Psychology, Department of


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Sergios Charntikov. (2015). Double dissociation of the anterior and posterior dorsomedial caudate-putamen in the acquisition and expression of associative learning with the nicotine stimulus. PhD dissertation, University of Nebraska.


A DISSERTATION Presented to the Faculty of The Graduate College at the University of Nebraska In Partial Fulfillment of Requirements For the Degree of Doctor of Philosophy, Major: Psychology, Under the Supervision of Professor Rick A. Bevins. Lincoln, Nebraska: April, 2015

Copyright (c) 2015 Sergios Charntikov


Tobacco use is the leading cause of preventable deaths worldwide. This habit is not only debilitating to individual users but also to those around them (second-hand smoking). Nicotine is the main addictive component of tobacco products and is a moderate stimulant and a mild reinforcer. Importantly, besides its unconditional effects, nicotine also has conditioned stimulus effects that may contribute to the tenacity of the smoking habit. Because the neurobiological substrates underlying these processes are virtually unexplored, the present study investigated functional involvement of dorsomedial caudate putamen (dmCPu) in the conditioning processes with nicotine as a conditioned stimulus. Rats were trained using the discriminated goal-tracking task where nicotine injections (0.4 mg/kg; SC) were paired 100% of a time with intermittent (36 per session) sucrose deliveries; sucrose was not available on alternative saline days. Pre-training excitotoxic or post-training transient lesions of anterior or posterior dmCPu were used to elucidate the role of these areas in acquisition or expression of associative learning with nicotine stimulus. Pre-training lesion of p-dmCPu inhibited acquisition while post-training lesions of p-dmCPu attenuated the expression of associative learning with the nicotine stimulus. On the other hand, post-training lesions of a-dmCPu evoked nicotine like responding following saline treatment indicating the role of this area in disinhibition of learned motor behaviors. These results for the first time show the role of a- and p-dmCPu in various stages of associative learning using nicotine stimulus and provide an initial account of neural plasticity underlying these learning processes.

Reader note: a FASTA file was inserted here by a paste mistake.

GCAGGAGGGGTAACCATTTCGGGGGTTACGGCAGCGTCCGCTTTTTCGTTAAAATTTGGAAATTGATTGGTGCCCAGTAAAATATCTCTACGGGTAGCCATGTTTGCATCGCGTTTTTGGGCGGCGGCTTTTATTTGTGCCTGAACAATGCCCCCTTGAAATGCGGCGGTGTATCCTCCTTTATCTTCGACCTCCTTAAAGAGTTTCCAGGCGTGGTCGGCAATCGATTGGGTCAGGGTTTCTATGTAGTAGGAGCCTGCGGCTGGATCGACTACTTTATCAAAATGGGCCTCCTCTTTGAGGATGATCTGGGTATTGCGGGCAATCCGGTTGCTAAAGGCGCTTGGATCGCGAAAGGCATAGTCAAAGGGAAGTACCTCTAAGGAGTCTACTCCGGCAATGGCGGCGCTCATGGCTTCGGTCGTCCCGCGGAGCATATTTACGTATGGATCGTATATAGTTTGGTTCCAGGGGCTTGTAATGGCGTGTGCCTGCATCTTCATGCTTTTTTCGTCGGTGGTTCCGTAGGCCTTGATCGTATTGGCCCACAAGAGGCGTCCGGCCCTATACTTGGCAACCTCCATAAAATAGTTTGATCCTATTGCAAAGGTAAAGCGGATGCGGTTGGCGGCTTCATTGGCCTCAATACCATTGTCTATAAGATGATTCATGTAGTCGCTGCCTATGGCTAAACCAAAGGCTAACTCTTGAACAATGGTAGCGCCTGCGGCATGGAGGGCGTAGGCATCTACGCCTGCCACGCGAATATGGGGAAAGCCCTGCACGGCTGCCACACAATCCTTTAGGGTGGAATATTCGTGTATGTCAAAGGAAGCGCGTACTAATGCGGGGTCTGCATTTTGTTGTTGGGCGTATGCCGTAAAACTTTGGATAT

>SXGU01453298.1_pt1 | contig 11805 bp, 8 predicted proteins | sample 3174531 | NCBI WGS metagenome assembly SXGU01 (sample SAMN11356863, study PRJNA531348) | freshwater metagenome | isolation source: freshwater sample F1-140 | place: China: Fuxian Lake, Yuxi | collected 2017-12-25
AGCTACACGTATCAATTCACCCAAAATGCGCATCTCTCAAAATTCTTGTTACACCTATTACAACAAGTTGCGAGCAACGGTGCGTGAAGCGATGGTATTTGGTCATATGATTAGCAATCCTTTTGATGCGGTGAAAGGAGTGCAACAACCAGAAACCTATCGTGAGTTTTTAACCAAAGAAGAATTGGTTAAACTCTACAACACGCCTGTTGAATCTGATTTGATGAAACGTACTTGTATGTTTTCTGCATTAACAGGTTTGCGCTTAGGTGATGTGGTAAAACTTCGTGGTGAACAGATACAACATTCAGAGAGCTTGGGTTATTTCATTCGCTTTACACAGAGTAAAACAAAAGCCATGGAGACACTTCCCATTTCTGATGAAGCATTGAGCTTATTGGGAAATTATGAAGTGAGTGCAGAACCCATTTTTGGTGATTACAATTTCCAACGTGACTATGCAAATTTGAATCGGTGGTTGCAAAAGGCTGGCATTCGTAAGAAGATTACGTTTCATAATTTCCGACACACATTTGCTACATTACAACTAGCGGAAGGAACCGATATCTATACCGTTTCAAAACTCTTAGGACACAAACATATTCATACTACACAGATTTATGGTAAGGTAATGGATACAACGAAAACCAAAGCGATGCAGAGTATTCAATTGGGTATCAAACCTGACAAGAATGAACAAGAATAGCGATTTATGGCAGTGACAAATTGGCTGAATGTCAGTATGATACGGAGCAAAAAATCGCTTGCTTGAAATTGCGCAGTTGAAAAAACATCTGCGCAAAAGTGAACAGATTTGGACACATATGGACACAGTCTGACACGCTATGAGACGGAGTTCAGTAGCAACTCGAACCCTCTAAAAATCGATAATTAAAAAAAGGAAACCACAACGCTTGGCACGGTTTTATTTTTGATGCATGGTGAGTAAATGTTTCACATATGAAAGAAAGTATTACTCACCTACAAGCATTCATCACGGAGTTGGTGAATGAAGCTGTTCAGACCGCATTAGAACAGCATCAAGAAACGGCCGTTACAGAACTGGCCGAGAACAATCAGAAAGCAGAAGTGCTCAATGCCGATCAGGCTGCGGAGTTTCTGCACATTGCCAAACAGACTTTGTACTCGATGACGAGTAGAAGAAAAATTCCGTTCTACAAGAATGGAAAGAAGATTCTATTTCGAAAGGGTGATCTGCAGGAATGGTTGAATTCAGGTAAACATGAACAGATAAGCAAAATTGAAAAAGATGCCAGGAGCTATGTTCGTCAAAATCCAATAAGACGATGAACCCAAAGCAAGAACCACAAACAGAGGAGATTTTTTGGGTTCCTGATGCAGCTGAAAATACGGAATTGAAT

Advisor: Rick A. Bevins